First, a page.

The Toledo Blade wrote a commonsense editorial calling for repeal of HB 70, which allows the Ohio State Department of Education to take over and privatize the management of low-scoring school districts. Takeover has been tried and failed in Lorain and Youngstown. Now Toledo and other impoverished districts are threatened.

Frankly, it is  shocking to see such sound logic and reasoning, but it is also gratifying. Privatization is not the answer to poverty.

Here is a demonstration of what a thoughtful editorial writer can produce:

All in one day, back in 2015, a quickie amendment was added to an education bill in Columbus and rushed through the General Assembly with no hearings and no committee research. The measure allows the state to take over failing school districts — and Toledo Public Schools is in real jeopardy of being taken over so that state officials can “fix” the struggling district.

The problem is that the state’s cure looks as if it would be worse than what ails TPS.

Under House Bill 70, signed and defended by former Gov. John Kasich, the state can take over if a school district receives an overall “F” grade on its state report card for three consecutive years.

TPS earned an overall “F” last year. Many experts rightly point out that failing grade is a more accurate measure of a community’s extraordinary poverty than it is the quality of education children are receiving.

And because Toledo probably cannot quickly fix systemic poverty problems — more homeless students than any other Ohio district, 40 percent of Toledo children living below the poverty line, one in four children suffering from hunger — the district’s state report card is not likely to miraculously look like an honor roll contender this year or next.

The idea of a state takeover for truly failing school districts mightbe a good idea. Schools cannot be allowed to fail year after year. Districts cannot be allowed to fail their children and their communities.

But the standardized tests used to determine which schools are failing are recognized by more and more experts, parents, and communities as failed measuring tools.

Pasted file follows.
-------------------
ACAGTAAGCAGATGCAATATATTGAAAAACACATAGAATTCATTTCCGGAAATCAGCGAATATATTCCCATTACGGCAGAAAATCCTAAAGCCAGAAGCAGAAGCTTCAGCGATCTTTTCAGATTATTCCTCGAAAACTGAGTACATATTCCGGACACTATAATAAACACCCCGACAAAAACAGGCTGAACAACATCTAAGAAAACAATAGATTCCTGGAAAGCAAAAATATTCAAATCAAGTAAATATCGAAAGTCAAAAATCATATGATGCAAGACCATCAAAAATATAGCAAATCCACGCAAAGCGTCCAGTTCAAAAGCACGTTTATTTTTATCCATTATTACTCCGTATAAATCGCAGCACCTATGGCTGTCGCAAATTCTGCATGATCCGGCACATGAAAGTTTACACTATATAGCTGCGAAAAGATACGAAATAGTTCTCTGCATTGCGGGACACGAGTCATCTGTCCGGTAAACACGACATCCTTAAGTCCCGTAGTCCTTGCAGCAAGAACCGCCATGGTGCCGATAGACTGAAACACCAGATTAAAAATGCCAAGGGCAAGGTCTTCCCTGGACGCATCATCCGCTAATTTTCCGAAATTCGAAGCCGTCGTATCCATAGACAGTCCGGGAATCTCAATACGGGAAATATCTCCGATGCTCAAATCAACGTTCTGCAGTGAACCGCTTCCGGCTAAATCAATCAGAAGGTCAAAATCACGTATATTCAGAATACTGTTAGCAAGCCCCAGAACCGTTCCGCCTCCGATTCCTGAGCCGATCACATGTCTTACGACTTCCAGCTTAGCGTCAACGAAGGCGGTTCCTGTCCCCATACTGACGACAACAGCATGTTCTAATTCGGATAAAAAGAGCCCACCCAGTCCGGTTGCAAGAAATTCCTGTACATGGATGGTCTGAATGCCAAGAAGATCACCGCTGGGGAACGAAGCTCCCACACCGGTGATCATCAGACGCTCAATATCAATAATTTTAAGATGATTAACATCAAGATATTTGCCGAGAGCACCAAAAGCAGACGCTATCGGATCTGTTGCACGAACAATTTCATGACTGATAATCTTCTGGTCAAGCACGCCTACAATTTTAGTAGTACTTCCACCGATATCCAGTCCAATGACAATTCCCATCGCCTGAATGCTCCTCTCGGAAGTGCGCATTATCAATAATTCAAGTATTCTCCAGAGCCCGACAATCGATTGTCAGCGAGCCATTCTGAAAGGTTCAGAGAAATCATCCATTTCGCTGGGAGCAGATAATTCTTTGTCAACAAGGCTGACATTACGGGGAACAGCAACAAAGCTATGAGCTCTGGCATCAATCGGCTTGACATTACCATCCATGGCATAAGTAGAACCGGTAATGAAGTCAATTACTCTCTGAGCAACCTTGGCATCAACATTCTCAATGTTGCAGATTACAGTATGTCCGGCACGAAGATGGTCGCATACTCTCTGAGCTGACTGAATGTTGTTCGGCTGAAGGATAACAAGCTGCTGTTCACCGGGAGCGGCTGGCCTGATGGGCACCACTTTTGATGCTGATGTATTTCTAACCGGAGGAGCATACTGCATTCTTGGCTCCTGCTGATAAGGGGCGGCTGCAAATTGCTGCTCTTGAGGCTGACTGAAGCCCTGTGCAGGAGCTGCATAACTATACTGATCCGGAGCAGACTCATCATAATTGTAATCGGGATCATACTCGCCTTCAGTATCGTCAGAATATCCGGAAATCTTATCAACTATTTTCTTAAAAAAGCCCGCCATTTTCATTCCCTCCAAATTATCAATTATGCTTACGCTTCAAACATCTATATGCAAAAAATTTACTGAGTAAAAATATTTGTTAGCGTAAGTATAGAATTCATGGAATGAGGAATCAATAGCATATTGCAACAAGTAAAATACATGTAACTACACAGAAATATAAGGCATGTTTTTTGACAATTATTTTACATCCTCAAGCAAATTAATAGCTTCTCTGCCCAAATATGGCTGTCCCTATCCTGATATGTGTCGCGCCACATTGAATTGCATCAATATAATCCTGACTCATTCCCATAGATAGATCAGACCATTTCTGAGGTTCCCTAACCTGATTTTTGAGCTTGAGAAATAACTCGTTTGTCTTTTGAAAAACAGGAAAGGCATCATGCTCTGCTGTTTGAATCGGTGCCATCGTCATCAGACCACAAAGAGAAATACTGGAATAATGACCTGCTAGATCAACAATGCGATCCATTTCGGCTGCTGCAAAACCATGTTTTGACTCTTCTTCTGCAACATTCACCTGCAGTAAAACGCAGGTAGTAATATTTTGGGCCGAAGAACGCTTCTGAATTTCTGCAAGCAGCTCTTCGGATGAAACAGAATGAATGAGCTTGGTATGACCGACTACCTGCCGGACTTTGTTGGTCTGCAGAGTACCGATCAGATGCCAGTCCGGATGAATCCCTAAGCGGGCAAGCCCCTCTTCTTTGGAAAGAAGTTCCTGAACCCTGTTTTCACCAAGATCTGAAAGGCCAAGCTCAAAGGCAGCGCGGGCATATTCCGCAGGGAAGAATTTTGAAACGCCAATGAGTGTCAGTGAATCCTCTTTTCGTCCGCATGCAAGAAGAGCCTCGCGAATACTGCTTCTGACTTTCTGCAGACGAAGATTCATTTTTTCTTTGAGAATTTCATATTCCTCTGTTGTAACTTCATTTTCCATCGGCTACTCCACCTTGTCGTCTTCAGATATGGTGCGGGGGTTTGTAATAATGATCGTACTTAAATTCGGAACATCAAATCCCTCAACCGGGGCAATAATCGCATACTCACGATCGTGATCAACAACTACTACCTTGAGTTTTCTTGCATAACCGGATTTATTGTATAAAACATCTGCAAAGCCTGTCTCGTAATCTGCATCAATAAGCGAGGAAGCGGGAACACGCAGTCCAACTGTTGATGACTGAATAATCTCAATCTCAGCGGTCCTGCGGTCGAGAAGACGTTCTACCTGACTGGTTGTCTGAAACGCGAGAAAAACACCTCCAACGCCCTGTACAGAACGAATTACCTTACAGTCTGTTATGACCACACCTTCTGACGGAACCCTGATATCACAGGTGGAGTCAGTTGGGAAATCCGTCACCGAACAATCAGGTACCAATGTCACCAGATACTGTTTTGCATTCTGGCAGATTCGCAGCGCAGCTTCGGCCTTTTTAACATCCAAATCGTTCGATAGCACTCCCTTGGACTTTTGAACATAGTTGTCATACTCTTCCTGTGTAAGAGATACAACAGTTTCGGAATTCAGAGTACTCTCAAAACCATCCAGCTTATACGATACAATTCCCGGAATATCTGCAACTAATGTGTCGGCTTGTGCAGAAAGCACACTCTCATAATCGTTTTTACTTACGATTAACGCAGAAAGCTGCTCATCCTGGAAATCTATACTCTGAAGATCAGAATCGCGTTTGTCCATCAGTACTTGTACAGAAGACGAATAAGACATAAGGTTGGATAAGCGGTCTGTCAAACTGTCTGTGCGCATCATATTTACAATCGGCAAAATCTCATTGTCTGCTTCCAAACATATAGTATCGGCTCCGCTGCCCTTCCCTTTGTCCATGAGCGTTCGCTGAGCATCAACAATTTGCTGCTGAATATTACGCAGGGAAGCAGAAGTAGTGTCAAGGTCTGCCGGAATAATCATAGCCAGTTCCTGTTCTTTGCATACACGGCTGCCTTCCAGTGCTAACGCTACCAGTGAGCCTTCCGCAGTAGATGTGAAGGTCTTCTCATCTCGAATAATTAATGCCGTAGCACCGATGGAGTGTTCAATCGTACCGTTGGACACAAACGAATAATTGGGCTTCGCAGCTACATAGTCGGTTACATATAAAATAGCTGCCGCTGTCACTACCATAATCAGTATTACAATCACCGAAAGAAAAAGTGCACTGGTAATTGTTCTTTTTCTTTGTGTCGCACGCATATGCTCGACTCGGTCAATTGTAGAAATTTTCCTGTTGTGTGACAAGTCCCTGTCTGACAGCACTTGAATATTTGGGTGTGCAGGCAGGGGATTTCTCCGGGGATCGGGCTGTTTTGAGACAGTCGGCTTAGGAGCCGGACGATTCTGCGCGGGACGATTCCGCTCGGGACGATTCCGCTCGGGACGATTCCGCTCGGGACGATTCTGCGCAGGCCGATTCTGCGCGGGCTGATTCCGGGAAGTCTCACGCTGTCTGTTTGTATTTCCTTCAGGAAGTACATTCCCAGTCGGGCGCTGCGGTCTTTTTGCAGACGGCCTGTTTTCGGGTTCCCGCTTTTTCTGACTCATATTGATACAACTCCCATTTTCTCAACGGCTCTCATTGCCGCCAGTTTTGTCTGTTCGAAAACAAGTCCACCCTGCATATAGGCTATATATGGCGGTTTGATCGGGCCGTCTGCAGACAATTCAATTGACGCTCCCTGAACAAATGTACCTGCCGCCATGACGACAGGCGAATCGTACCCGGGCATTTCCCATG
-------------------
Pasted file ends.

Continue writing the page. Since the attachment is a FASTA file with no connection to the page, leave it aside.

And in the districts that have already endured state takeover — Youngstown, Lorain, and East Cleveland — the process has been revealed as a sham. Youngstown, the first district targeted for takeover, actually posted worse standardized test scores after an outside CEO took over, dropping from 602nd in the state to 606th.

It is not as if state authorities can point to a failing management team or negligent school board. Under the leadership of Superintendent Romules Durant, TPS has increased its graduation rate from 63 percent to 78 percent in the last three years. It has created successful themed magnet schools to let students focus on art, aeronautics, and business. The district has passed a series of levies in the last three years and has a stable financial forecast.

What, exactly, would state officials expect a privatized management team do differently? There is no magic wand to be waved over poor, urban school districts. If a quick fix were possible, the TPS officials would have used it years ago.

Last year, then-State Rep. Teresa Fedor sponsored a bill to halt state takeovers. The moratorium bill was blocked by Republicans and by Mr. Kasich, who promised to veto it. But the General Assembly did agree to study the effect of takeovers on school districts.

Local control is the cornerstone of American public education. Taxes, hiring, curriculum, and policy for a community’s most important public institution — its schools — are meant to be decided by locally elected officials, not hired guns with zero accountability to parents and taxpayers.

The General Assembly must pass — and Gov. Mike DeWine must sign — a bill that halts state takeovers of school districts.

Schools cannot fail their communities and failing schools must be accountable. But the current school takeover process in Ohio does nothing to make failing schools accountable or successful.